You can take the septic tank man away from the septic tank business, but you can’t take the septic tank out of the septic tank man. Or something like that. Alright, so maybe that sentence doesn’t make complete sense, but just go with the spirit of my meaning and not get hung up on the technicalities of sentence structure, okay?
So last week, we visited the Cape Hatteras Lighthouse, ostensibly to see the oldest lighthouse in North Carolina and the second oldest in the nation. The Hatteras Lighthouse is beautiful, very old and somebody has spent a lot of money to move it back away from an erroding coastline and to restore it for many generations to appreciate.
While many lighthouse visitors wandered in and out of the museum, climbed up and down the lighthouse, stood at the top of the lighthouse and viewed the view of long dead lighthouse keepers of previous centuries or snapped picture after picture of this grand old lighthouse, my husband gets distracted by the . . . . . . . .by the . . . . . er . . uh. . . .(Wait a minute, I’ll be right back. I’ve got to go ask Sid a quick question.)
Okay, I’m back. As I was saying, my husband gets distracted by the septic tank drainfield. He could be looking up, admiring the view of this beautiful piece of our country’s history, but he is looking at the ground, studying the septic tank drainfield.
Then we wander back behind the museum, because of course, we have to see the . . . . . the . . . . . . . .ummm . . . (I’ll be right back) . . . . .we have to see the septic tank and the pump tank.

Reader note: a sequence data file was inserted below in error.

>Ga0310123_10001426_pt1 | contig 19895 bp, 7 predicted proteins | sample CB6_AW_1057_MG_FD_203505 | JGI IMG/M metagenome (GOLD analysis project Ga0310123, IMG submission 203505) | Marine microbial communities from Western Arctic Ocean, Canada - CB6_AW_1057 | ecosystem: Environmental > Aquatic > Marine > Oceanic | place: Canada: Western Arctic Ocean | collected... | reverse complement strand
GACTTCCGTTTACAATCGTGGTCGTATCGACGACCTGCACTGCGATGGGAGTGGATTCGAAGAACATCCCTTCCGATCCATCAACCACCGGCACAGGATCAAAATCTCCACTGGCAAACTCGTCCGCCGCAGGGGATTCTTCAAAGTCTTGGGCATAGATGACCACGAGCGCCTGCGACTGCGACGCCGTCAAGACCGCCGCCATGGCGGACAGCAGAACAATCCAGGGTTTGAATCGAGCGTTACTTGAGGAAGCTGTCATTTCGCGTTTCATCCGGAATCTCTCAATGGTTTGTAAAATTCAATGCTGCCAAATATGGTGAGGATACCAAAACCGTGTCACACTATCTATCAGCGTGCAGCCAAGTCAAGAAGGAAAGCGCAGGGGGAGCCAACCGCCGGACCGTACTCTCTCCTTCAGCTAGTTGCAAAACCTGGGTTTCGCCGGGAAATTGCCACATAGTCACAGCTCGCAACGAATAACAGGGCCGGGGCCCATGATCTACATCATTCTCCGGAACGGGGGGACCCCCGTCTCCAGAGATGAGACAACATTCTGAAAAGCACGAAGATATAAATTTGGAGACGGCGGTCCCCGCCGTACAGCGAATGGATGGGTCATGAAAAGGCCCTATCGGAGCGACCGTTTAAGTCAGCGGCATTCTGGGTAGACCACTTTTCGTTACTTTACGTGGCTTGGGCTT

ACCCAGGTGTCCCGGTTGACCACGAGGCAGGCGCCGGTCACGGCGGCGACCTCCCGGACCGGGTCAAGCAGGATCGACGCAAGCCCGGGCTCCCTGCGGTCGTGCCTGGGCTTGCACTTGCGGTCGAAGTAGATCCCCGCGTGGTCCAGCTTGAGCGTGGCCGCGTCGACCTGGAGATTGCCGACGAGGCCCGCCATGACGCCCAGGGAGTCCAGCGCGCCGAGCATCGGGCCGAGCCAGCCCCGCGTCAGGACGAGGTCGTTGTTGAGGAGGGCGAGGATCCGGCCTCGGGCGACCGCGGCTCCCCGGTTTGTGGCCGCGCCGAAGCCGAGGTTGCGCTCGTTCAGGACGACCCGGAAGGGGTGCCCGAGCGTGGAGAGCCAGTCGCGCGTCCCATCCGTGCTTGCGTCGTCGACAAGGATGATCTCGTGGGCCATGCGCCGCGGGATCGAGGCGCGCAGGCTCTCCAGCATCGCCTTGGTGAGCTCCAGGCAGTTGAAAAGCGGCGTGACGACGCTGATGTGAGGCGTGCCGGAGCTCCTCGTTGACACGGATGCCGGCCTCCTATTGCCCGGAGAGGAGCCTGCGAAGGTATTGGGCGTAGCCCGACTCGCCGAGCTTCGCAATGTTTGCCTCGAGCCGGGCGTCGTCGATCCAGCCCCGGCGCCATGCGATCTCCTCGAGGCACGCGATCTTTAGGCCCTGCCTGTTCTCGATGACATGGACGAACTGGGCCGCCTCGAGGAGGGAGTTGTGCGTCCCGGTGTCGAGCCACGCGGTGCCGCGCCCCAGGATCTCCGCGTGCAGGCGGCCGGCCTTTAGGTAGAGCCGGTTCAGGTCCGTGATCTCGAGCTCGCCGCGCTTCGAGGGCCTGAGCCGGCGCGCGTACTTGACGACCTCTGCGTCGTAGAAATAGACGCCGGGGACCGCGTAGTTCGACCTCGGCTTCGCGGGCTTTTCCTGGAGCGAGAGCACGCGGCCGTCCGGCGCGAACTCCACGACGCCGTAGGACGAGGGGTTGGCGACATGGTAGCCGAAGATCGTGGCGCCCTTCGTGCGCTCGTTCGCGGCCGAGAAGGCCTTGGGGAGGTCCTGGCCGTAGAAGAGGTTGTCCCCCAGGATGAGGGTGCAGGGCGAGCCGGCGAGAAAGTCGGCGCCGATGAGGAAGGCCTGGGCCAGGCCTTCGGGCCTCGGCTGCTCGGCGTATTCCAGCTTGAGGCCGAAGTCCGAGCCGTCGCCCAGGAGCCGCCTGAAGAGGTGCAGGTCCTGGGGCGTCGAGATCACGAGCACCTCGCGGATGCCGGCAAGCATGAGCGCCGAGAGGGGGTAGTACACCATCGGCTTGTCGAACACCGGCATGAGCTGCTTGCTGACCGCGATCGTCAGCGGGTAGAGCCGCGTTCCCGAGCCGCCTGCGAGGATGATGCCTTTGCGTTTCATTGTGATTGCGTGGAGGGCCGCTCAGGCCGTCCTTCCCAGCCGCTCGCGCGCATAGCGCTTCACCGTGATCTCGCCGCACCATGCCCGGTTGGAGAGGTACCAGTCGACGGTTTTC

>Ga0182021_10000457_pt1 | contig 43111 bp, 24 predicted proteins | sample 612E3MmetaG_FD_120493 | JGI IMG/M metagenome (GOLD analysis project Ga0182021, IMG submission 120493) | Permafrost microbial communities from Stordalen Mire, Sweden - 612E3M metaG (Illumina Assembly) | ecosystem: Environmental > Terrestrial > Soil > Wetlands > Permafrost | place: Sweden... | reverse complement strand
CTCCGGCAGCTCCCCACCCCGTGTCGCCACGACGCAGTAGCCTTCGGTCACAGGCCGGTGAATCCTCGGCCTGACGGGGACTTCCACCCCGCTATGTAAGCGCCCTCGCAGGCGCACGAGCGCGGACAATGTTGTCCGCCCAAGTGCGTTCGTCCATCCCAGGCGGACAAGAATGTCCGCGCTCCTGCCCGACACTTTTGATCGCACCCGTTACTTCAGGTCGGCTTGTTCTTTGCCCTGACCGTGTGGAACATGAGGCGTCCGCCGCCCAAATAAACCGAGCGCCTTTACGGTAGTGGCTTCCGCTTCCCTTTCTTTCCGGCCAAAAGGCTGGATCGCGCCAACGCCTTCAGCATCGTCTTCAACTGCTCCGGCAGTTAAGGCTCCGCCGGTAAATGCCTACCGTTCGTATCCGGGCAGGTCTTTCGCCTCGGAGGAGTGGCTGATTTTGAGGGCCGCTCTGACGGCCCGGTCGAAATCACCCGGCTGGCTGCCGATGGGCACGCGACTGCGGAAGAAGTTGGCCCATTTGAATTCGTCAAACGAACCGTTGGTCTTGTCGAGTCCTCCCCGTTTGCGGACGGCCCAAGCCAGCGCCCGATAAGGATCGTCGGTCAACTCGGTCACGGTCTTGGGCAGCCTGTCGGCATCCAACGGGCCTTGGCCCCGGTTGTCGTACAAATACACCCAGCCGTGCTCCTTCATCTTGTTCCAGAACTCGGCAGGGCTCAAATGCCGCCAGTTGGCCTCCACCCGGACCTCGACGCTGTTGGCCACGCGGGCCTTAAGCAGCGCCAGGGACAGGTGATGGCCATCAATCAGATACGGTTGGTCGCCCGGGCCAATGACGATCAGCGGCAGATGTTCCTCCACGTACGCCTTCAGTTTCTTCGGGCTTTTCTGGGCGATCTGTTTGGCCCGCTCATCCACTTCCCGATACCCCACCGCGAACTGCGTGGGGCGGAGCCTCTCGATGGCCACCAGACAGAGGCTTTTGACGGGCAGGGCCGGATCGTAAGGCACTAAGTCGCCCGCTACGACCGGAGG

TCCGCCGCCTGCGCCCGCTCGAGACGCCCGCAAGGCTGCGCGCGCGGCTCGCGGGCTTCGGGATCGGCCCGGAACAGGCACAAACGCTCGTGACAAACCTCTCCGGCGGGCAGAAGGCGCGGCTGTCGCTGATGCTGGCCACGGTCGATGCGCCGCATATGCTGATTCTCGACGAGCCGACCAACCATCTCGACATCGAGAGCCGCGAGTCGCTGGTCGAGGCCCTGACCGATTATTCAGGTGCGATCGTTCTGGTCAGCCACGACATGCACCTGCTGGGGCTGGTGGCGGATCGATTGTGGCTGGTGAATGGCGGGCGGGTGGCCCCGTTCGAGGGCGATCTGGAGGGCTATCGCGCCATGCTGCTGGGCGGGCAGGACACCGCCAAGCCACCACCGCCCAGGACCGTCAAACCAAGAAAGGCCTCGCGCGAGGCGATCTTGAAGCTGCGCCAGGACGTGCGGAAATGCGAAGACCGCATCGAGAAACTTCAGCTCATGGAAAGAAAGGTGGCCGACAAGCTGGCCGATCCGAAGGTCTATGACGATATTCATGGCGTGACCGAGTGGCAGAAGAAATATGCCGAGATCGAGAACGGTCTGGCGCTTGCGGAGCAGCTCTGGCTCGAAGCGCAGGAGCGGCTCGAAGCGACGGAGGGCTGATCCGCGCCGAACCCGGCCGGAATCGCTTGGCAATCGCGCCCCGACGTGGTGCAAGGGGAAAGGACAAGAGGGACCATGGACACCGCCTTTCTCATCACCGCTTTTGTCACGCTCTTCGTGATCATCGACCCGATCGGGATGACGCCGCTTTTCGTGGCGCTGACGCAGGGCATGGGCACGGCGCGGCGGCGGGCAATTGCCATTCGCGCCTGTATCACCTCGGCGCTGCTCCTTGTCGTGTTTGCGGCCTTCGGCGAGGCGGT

Sid also spies the alarm box mounted against the wall. Notice that there are no other visitors surveying the drainfield in the front of the museum, nor are there any studying the septic tanks behind the museum.
We did finally make it inside the museum to see the exhibit. We didn’t get inside the lighthouse however. It was temporarily closed (while we were studying the wastewater system) because the man whose job it is to listen for thunder heard thunder. And everybody had to wait for this man to not hear thunder for 30 minutes or so, and then he had to confer with the man whose job it was to study the minute-by-minute weather changes and patterns.
Then I had to run to the bathroom, and I was so thankful that some unknown and largely unappreciated septic tank man had done his job and given me a place to . . . . . . . . . . um, well, you know.
By the way, I did take some other pictures while visiting the lighthouse. Here are a few of my favorites.
Look at this sweet family! Don’t the girls look sweet-tempered and the boys long-suffering?
Ahhhh, there’s a better attitude, girls! The boys still look long-suffering.
Four little monkeys hanging in a tree
Sid and the boys went back to the lighthouse later and climbed to the top. I didn’t mind missing out on the excitement since I got a quiet nap instead.